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Is it a good idea to buy your dream home early in life?


A dream home. That is what most working people aspire for these days, unless they already own one. But when should you buy a house? Should that be early in your career or later when you have a family and good control over your finances?

Suresh Sadagopan, managing director and principal officer at Ladder7 Wealth Planners Pvt., says, “In my opinion, it may not be a great idea to buy a home early in life since most people tend to focus on their careers. It may be better to stay closer to the office as long as you are working. Buy one later when you intend to settle down, after deciding on the choice of your city or town. I would rather suggest that you save money now and be ready to buy a home in the future.”

Echoing similar views, Rinju Abraham, vice president of Scripbox, says, “Home buying decisions are individual and situation-specific. However, one should not buy a home early in life. Amid the rapidly changing times we live in, we suggest that individuals consider purchasing a home only after they have identified the city they want to settle in for the long run. Given the substantial financial commitment required to purchase a property, it is prudent that one achieves a certain level of career maturity and financial stability before taking such a decision.”

When should you buy a home? That, experts say, depends on individuals, their financials, and the situation they are in. However, Sadagopan says, “We all come to a particular point in life where probably we are married and have a family. And we know that we no longer want to be shifting houses and places because it affects the children’s studies. Once you decide not to pursue any career opportunities outside the city of your choice, that would be the ideal time to buy a house.”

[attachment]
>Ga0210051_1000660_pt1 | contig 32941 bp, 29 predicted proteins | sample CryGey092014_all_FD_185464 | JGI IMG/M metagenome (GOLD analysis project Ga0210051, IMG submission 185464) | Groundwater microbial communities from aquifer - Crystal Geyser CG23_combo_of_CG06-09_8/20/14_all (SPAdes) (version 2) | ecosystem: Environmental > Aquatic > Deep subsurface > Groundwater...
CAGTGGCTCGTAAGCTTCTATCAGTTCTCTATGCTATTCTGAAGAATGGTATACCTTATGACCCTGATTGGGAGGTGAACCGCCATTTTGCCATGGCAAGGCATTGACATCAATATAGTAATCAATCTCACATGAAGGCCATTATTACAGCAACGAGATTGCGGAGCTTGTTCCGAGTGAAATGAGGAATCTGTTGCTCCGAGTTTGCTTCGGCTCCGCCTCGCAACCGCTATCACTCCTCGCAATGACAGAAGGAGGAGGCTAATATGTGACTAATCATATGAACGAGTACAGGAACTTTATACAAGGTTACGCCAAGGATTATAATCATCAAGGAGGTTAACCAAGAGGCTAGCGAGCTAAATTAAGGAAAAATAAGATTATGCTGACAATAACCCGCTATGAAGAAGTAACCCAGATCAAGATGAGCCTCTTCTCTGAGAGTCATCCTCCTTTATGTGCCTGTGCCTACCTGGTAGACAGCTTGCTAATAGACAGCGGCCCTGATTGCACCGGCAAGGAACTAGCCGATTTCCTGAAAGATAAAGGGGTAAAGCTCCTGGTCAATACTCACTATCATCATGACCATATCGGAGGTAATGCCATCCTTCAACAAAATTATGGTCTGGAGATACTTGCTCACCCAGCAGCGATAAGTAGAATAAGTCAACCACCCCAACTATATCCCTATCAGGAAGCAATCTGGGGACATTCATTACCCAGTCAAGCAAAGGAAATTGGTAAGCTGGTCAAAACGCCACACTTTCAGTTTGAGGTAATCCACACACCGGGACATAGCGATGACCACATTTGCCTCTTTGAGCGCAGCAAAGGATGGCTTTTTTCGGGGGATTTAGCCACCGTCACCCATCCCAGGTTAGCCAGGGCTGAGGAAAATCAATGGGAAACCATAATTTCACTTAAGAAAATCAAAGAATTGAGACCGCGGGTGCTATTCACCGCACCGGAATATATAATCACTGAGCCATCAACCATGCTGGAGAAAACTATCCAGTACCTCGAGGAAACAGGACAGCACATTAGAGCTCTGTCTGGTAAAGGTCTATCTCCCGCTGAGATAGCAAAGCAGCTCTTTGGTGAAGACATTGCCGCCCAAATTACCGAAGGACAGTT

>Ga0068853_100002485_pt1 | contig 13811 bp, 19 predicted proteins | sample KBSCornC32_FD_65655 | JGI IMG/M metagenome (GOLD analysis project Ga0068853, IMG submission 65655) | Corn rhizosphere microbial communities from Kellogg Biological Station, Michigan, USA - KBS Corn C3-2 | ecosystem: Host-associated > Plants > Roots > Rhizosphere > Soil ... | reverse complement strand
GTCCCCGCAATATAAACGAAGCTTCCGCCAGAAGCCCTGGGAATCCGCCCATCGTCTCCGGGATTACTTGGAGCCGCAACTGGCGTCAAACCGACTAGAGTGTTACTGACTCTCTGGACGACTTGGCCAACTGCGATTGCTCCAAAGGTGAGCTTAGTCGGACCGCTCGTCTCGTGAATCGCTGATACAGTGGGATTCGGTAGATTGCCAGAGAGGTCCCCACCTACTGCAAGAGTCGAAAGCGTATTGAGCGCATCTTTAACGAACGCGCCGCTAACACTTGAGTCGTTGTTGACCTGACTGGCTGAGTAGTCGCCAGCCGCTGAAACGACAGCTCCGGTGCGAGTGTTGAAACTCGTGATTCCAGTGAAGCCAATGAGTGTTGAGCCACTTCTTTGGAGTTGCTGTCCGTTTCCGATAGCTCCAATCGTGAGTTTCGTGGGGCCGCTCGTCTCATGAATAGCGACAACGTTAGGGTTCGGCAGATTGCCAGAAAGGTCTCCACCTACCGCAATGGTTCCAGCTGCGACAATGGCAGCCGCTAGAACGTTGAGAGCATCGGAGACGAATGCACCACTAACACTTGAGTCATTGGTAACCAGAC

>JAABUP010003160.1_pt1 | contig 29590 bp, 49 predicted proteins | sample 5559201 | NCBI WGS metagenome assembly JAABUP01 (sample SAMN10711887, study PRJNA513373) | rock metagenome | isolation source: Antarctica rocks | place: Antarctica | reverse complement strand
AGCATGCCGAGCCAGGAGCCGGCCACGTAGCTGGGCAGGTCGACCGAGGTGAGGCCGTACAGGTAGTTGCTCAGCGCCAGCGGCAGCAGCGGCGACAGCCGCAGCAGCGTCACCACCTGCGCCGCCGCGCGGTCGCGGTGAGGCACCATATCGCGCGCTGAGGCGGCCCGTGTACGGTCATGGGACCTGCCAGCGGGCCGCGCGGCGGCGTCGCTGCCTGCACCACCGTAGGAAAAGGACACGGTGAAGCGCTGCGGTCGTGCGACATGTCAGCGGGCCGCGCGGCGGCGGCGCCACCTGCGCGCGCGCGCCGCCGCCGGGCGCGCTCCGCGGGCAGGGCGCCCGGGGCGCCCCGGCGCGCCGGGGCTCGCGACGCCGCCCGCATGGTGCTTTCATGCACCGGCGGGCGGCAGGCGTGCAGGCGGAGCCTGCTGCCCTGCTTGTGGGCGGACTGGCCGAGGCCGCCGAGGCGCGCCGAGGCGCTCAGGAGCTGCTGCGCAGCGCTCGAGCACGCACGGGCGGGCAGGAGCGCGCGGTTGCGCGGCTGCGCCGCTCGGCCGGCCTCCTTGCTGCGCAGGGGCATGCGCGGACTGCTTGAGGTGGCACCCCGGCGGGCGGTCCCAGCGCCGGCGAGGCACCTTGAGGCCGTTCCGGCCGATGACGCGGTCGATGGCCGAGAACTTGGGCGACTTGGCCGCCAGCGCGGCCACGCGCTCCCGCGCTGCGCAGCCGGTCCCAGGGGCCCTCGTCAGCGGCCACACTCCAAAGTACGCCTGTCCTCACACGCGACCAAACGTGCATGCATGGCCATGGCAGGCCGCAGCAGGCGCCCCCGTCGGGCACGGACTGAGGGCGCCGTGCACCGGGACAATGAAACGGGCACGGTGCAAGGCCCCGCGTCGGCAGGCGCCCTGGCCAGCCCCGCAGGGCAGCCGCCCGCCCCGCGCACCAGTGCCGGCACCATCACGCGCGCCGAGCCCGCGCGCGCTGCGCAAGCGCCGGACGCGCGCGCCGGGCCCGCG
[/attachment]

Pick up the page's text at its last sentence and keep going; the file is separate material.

Things to consider: When buying a home, you must consider these factors: the location, type and size of the house, and its proximity to shops and schools. Then there are the financial considerations: Is it affordable? How much corpus do you have for a down payment? Do you meet the eligibility criteria for a home loan? Does the house fit in with your current income levels—this determines how much you will need to pay in equated monthly instalments, current interest rates, etc. Abraham says, “A commonly used rule of thumb in personal finance for buying a house is the “Rule of 60“. This rule recommends that the cost of your home should be approximately 60 times your monthly salary. This can serve as a helpful starting point for determining the price range of homes that align with one’s financial situation.”

Mint take: Unlike other financial assets such as mutual funds and equities, real estate lacks liquidity. Fluctuations in supply and demand, high transactional costs and tax implications add to the cumbersome process of buying and selling realty investments.. Hence, you must only zero in on a home that personally suits your long-term needs.

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